The speaking portion assesses speaking in the Interpersonal Mode by asking students to respond to questions as part of a simulated conversation. Students are provided a preview of the conversation, including an outline of each exchange. This portion also assesses speaking in the Presentational Mode by requiring students to make a 2-minute p resentation in response to a prompt on a cultural topic. In their presentation, students compare cultural features of their own community to those found in an area of the Spanish-speaking world with which they are familiar. Students are encouraged to cite examples from materials they’ve read, viewed, and listened to, as well as from personal experiences and observations. © 2013 The College Board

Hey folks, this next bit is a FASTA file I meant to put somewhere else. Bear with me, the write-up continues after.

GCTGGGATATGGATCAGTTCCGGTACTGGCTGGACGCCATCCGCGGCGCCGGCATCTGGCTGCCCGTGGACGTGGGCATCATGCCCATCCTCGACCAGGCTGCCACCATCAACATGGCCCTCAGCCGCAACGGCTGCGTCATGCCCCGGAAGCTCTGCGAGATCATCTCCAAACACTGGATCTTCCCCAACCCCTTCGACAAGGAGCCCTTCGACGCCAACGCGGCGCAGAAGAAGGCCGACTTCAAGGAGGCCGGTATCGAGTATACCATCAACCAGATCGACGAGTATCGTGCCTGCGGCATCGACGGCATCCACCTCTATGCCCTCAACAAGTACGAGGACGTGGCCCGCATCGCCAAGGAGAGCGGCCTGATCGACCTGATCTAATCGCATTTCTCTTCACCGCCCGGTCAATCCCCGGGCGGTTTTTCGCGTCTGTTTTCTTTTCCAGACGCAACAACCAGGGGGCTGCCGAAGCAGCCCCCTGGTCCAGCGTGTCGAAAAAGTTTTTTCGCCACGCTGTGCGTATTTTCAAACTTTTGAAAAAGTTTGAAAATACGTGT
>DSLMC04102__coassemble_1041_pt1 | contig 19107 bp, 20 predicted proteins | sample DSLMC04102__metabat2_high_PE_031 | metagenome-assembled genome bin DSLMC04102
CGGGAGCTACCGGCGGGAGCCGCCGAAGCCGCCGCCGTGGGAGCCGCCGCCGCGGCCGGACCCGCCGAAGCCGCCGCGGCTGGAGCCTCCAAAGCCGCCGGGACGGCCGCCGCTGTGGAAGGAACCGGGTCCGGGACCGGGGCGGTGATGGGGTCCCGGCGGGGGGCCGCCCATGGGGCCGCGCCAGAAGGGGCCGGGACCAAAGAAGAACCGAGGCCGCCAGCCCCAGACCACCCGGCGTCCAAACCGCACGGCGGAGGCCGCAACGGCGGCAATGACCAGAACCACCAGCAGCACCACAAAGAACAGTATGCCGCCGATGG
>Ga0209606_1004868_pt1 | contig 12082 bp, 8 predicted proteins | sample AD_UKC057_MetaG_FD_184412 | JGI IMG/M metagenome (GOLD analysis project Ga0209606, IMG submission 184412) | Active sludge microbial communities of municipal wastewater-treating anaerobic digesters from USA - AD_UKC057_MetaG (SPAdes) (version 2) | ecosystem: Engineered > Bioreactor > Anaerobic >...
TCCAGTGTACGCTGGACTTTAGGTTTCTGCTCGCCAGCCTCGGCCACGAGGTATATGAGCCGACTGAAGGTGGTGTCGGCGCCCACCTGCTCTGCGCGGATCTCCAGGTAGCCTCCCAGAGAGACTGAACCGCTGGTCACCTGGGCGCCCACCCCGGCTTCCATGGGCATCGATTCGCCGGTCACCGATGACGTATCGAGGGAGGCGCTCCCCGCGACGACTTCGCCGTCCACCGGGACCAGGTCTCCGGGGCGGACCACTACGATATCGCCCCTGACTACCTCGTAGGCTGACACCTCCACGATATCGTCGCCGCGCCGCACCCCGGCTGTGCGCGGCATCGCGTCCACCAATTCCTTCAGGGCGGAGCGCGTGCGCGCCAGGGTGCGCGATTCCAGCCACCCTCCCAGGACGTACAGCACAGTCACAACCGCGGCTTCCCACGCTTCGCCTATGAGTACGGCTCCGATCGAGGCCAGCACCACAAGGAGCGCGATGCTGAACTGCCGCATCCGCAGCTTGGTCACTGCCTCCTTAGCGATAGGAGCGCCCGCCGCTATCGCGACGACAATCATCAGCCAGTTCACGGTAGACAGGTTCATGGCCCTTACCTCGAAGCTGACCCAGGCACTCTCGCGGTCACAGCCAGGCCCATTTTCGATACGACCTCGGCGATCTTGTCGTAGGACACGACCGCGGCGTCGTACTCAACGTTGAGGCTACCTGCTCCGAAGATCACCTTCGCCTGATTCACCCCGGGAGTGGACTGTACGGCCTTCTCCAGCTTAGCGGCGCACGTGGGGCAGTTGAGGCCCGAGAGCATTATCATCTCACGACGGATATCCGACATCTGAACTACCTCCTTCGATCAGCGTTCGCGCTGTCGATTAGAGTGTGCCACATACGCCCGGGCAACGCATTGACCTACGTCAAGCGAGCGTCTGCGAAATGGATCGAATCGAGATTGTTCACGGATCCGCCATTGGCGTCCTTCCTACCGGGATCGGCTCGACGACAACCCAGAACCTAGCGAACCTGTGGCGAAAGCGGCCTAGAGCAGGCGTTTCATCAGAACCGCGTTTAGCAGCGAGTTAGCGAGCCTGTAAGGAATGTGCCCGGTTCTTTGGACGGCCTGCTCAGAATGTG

Section

Number of Questions

Percent of Final Score

Time

Section I: Multiple Choice

Approx. 95 minutes

Part A

Interpretive Communication: Print Texts

30 questions

50%

Approx. 40 minutes

Part B

Interpretive Communication: Print and Audio Texts (combined)

35 questions

Approx. 55 minutes

Interpretive Communication: Audio Texts

Section II: Free Response

Approx. 85 minutes

Interpersonal Writing: Email Reply

1 prompt

12.5%

15 minutes

Presentational Writing: Persuasive Essay

1 prompt

12.5%

Approx. 55 minutes

Interpersonal Speaking: Conversation

5 prompts

12.5%

20 seconds for each response

Presentational Speaking: Cultural Comparison

1 prompt

12.5%

2 minutes to respond

© 2013 The College Board.




AP SPANISH GARCIA